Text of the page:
Under the vaulted glass roof of Berlin’s central train station, specially chartered trains arrived on Wednesday evening from the Polish border city of Przemysl, carrying hundreds of refugees fleeing Russia’s full-scale invasion of Ukraine.
As they disembarked, volunteers wearing yellow bibs helped the arrivals with their luggage, providing food and snacks.
Multilingual Tannoy announcements welcomed the refugees and advertising displays showed the blue and yellow of the Ukrainian flag. Dozens more locals had arrived to offer their homes to stay in.
“Kharkiv was absolutely bombed,” said Julie, 29, who fled the eastern Ukrainian city six days ago with her child as it came under heavy attack from Russian armed forces. Her parents have remained behind.
“Currently, I don’t have any connection with them – with many people I have no connection at all,” she said, adding that she was waiting to meet a contact at the station.
“We don’t know what’s going to happen next,” she said.
The scenes at the station evoke those of 2015, when Germany took in more than one million, mostly Syrian refugees, with supportive crowds greeting them as they streamed across the border.
Germany’s refugee policy stiffened in the following years due to right-wing backlash. But this week, Interior minister Nancy Faeser said Germany would help refugees “quickly and unbureaucratically”.
She also welcomed the “paradigm shift” that has seen all European Union countries agree to take refugees, including countries like Poland and Hungary, which strongly opposed admitting Syrians or Afghans in 2015.
Germany’s federal police announced on Wednesday that 5,309 refugees arriving from Ukraine have been registered, though more may have come without registering.
Since Sunday, railway company Deutsche Bahn has allowed Ukrainian nationals to travel from Poland to Germany free of charge.
Regional authorities are already rapidly expanding their capacity to host refugees, readying hostel beds and reopening emergency facilities once built for Syrians.
Berlin’s Mayor Franziska Giffey has said the capital will prepare beds for 20,000 people, while Bavaria’s Interior Minister Joachim Herrmann has spoken of accommodating between 50,000 and 100,000.
More than 800,000 people have fled Ukraine this week, according to the UNHCR, mostly to the neighbouring countries of Poland, Hungary, Slovakia, Romania and Moldova.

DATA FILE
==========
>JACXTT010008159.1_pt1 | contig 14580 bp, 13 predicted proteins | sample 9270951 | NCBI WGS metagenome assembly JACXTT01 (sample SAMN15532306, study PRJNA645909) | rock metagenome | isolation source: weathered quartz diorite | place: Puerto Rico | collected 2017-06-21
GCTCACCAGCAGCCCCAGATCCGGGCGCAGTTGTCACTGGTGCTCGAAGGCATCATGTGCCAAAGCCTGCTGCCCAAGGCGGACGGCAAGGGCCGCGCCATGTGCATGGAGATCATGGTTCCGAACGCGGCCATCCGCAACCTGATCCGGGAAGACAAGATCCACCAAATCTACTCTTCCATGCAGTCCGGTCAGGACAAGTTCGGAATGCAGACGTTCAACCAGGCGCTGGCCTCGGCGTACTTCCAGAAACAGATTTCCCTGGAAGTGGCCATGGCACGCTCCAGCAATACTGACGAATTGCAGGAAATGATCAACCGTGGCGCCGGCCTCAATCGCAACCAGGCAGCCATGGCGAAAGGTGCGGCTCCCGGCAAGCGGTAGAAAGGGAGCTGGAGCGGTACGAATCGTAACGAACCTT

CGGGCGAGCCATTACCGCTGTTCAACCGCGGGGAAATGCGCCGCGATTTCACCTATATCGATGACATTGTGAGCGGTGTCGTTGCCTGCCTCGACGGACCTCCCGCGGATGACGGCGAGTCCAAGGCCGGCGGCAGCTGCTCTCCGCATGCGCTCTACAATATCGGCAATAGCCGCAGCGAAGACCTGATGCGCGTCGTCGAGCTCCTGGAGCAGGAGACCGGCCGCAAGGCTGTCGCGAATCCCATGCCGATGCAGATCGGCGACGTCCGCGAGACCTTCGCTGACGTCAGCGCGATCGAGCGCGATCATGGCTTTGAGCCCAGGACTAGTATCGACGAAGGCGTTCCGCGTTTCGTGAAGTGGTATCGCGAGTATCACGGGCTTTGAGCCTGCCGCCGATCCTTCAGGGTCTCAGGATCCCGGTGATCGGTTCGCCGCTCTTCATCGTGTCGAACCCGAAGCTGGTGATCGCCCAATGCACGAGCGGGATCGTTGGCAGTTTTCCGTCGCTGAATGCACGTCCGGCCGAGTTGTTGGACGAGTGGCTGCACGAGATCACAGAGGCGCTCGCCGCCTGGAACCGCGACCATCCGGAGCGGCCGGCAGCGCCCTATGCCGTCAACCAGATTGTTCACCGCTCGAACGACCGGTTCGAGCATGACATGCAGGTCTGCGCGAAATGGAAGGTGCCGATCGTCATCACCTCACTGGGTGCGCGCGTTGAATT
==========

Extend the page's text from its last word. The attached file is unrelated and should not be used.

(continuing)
The EU is expected to announce new rules on Thursday that would allow Ukrainian nationals and permanent residents to bypass regular asylum procedures.
The proposal would grant them the right to stay and work in the bloc, as well as accessing healthcare, housing and education, for one year – or up to three, depending on the situation in Ukraine.
The situation for non-Ukrainian nationals, including the many African and Asian students who had been living in Ukraine, is less clear. They are expected to be offered help to be repatriated to their home countries.
Goodness, a 32-year-old Nigerian medical student, left Kharkiv on Sunday, travelling by car and foot with several other students to the Polish border.
“Even when they first bombed, the school authorities were still saying, one can still come back to their studies,” he said, holding a small suitcase containing all the belongings he could take.
“But … the second day, it was clear that we might lose our lives and we were obliged to leave because it was no longer safe.”
He has heard the widespread reports of racism towards non-white refugees by border officials, but he said he did not experience it.
More than 180,000 beds have already been offered to refugees by private individuals across Germany, according to the civil society campaign called #AccomodationUkraine.
On the railway platform, Karole Zeiler, whose daughter is travelling abroad for a year, held a cardboard sign offering her empty room to a woman and children.
“These are unfortunate people leaving their home country,” she said. “The least we can do is to warmly welcome them – to give them a home and food, and a bed to sleep and rest.”